9. Hi Nicolas, I don’t think that this would be considered kazu uchi mono as it is signed and dated so it probably lies in the middle ground between the best, custom order blades (signed with the smith’s personal and art name), and unsigned blades. So one you could buy off the shelf from the smith rather than sold in a bundle to a daimyo to arm his arrow fodder. I don’t think that this would be called unokubi zukuri as it has a yokote. Bear in mind also that the grooves may not have been done by the smith but added at a later date. Young, fit Samurai are as prone to getting old as everyone else and it maybe that the owner needed to lighten what is still a stout blade. The Hozon paper gives you, and anyone you sell it to, the comfort of knowing that it’s a genuine 16th century blade and has no fatal flaws. Beyond that it doesn’t say much as regards quality as poorer blades than this will still pass if they are in a decent state of polish and have no hagire etc. Hope that helps.
  10. The received wisdom is to not use uchiko on a blade that’s in polish as it can damage it. I’d be a bit cagey as to where I got my oil from as whatever is added to it to give it the scent might stain a blade. Clove oil can oxidise apparently. That said, it doesn’t need to be choji oil, light machine or gun oil is fine, do a search on here it’s been discussed often.
  11. The phases of collecting: Denial: Oh, that thing, no - I’ve had it for ages; Anger: I can’t believe you’re accusing me of spending our holiday savings. Again; Bargaining: I know I said I’d never do it again, but what about if I sell off some of the other stuff? Depression: No, I can’t sell that stuff, that’s the really great stuff that took me ages to find and forms the basis of my collection; Acceptance: Ok I’ll sell it, but only because your divorce lawyer says I have to.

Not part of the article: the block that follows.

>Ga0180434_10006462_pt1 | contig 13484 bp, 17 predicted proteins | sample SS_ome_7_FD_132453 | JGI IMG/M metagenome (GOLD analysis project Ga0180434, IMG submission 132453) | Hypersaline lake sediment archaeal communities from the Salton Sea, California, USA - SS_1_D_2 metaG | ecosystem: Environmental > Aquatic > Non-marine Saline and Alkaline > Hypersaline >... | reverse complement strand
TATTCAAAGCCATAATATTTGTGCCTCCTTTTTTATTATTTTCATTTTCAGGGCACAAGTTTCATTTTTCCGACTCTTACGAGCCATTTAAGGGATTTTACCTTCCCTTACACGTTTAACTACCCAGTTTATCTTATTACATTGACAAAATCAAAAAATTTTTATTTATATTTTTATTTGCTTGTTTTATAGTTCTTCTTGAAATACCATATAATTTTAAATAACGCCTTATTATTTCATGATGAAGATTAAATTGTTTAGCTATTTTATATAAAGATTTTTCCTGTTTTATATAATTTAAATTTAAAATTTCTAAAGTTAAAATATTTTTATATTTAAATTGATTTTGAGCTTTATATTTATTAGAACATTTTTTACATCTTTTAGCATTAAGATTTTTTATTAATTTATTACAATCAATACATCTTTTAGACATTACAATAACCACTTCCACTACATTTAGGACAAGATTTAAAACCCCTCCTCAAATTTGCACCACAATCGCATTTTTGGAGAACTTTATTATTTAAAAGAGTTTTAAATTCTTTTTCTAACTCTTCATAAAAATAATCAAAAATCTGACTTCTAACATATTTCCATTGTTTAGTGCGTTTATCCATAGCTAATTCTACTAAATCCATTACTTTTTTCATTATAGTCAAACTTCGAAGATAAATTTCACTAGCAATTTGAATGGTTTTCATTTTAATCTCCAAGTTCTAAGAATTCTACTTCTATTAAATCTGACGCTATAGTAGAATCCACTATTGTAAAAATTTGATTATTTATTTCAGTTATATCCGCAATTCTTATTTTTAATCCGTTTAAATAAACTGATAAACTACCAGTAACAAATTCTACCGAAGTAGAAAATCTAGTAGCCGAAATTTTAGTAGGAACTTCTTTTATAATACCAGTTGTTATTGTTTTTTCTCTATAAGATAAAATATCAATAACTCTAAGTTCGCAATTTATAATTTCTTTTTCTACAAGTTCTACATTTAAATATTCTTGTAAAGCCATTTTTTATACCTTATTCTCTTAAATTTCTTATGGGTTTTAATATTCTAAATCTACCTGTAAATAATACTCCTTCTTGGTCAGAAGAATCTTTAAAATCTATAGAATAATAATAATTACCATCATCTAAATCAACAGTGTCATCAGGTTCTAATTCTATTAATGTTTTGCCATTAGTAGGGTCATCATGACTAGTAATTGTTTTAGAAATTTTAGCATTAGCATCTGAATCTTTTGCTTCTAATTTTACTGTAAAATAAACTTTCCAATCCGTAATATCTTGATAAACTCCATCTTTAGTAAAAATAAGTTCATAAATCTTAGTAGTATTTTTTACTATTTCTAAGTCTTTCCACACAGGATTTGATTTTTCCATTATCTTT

12. Hi Matt, I think Hiromitsu for the signature and February in the 20th year of Showa for the date, so Feb 1945.
  13. Hi Matt, I think David’s suggestion of Suketoshi is good: Hawley lists a guy signing similarly (Bizen Kuni Osafune Suketoshi) working around 1844. The style of the signature suggests shin shinto Bizen, so there’s a decent chance that this is your guy.
  14. Thanks Dominik, that is a lovely thing.
  15. Any chance of some pictures of the blade?
  16. Hi Dominic, Maybe: “bestowed by an official of the Nabeshima” then naginata etc. Then in the next photo “writing from (written on) original shirasaya.
  17. Bishu Osafune Suke …can’t see the last one clearly enough. Not “sada” though.
  18. I'd echo what Grey and Brian have said. Unsigned and/ or shortened shinto and shin shinto blades aren't that desireable to collectors and you may well find that you won't get back what you paid for this if or when you decide to move it on. For me it looks like it might be machi okuri but that might be my eyes, however, this would mark it down for me. There are many swords out there and you are looking at spending relatively decent money. I'd hang fire for a while and get a better feel for the market before diving in - don't be afraid of missing out. Keep an eye on the sales section on here as reasonably priced good quality items pop up fairly regularly.
  19. Hi Paz, I've PM'd you with my thoughts on the Lanes Armoury.
  20. Hi Nick, I've looked long and hard at it and I keep coming back to the obvious one: Sukesada 祐定 I think that the "mouth" part of the right hand radical for Suke isn't clearly done and that the placement of the strokes in the left hand radical makes it look a bit like the halberd 戈 which sent me in the wrong direction. I can't find any kanji with this radical and the left hand one礻which is clearly part of the Suke kanji. Anyhow, that's my logic.
  21. Hi Will, Welcome to NMB. I got the same as Scott and Uwe - The one on the left reads Nakai ju Echizen Kami Naomasa - resident of Nakai, Echizen kami (honorary title) Naomasa (smith's art name) - 中井住越前守直正 The one on the right reads [at] Miyazaki (place name) Echizen kami Naomasa Saku [kore] - Echizen Kami Naomasa made [this] - 宮崎越前守直正作 [之]. Shortening the tang has cut through the last character. Assuming they are both genuine signatures (forged signatures are not unknown) then according to Markus Sesko's compendium he was working around Genji (元治, 1864-1865), in the province of Ōshū.
  22. Give them a decent burial, they’re past help.